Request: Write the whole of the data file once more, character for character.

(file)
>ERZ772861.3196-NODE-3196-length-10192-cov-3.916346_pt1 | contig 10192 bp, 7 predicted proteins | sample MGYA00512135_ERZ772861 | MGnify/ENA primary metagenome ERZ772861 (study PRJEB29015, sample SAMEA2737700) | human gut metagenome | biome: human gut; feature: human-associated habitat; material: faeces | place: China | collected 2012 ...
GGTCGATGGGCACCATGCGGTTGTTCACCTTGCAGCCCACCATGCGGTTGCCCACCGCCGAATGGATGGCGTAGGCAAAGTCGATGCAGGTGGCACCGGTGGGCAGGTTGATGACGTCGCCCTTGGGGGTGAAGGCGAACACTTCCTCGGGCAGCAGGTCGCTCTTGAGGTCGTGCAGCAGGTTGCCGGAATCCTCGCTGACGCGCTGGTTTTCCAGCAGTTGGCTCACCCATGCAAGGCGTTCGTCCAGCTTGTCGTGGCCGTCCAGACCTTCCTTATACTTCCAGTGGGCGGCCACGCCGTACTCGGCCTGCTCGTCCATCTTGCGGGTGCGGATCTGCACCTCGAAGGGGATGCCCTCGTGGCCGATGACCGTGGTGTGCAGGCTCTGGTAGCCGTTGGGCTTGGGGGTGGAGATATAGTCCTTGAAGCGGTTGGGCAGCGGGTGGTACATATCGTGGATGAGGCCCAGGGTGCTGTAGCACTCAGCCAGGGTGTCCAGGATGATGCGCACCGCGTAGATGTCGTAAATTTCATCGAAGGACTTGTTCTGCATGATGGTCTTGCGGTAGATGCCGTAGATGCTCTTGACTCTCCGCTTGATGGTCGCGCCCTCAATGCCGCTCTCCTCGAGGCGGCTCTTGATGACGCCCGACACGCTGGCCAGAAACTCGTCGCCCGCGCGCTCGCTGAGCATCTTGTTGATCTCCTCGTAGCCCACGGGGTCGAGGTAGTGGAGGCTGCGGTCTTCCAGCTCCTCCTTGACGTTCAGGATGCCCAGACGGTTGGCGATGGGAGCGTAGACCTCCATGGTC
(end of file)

>ERZ772861.3196-NODE-3196-length-10192-cov-3.916346_pt1 | contig 10192 bp, 7 predicted proteins | sample MGYA00512135_ERZ772861 | MGnify/ENA primary metagenome ERZ772861 (study PRJEB29015, sample SAMEA2737700) | human gut metagenome | biome: human gut; feature: human-associated habitat; material: faeces | place: China | collected 2012 ...
GGTCGATGGGCACCATGCGGTTGTTCACCTTGCAGCCCACCATGCGGTTGCCCACCGCCGAATGGATGGCGTAGGCAAAGTCGATGCAGGTGGCACCGGTGGGCAGGTTGATGACGTCGCCCTTGGGGGTGAAGGCGAACACTTCCTCGGGCAGCAGGTCGCTCTTGAGGTCGTGCAGCAGGTTGCCGGAATCCTCGCTGACGCGCTGGTTTTCCAGCAGTTGGCTCACCCATGCAAGGCGTTCGTCCAGCTTGTCGTGGCCGTCCAGACCTTCCTTATACTTCCAGTGGGCGGCCACGCCGTACTCGGCCTGCTCGTCCATCTTGCGGGTGCGGATCTGCACCTCGAAGGGGATGCCCTCGTGGCCGATGACCGTGGTGTGCAGGCTCTGGTAGCCGTTGGGCTTGGGGGTGGAGATATAGTCCTTGAAGCGGTTGGGCAGCGGGTGGTACATATCGTGGATGAGGCCCAGGGTGCTGTAGCACTCAGCCAGGGTGTCCAGGATGATGCGCACCGCGTAGATGTCGTAAATTTCATCGAAGGACTTGTTCTGCATGATGGTCTTGCGGTAGATGCCGTAGATGCTCTTGACTCTCCGCTTGATGGTCGCGCCCTCAATGCCGCTCTCCTCGAGGCGGCTCTTGATGACGCCCGACACGCTGGCCAGAAACTCGTCGCCCGCGCGCTCGCTGAGCATCTTGTTGATCTCCTCGTAGCCCACGGGGTCGAGGTAGTGGAGGCTGCGGTCTTCCAGCTCCTCCTTGACGTTCAGGATGCCCAGACGGTTGGCGATGGGAGCGTAGACCTCCATGGTC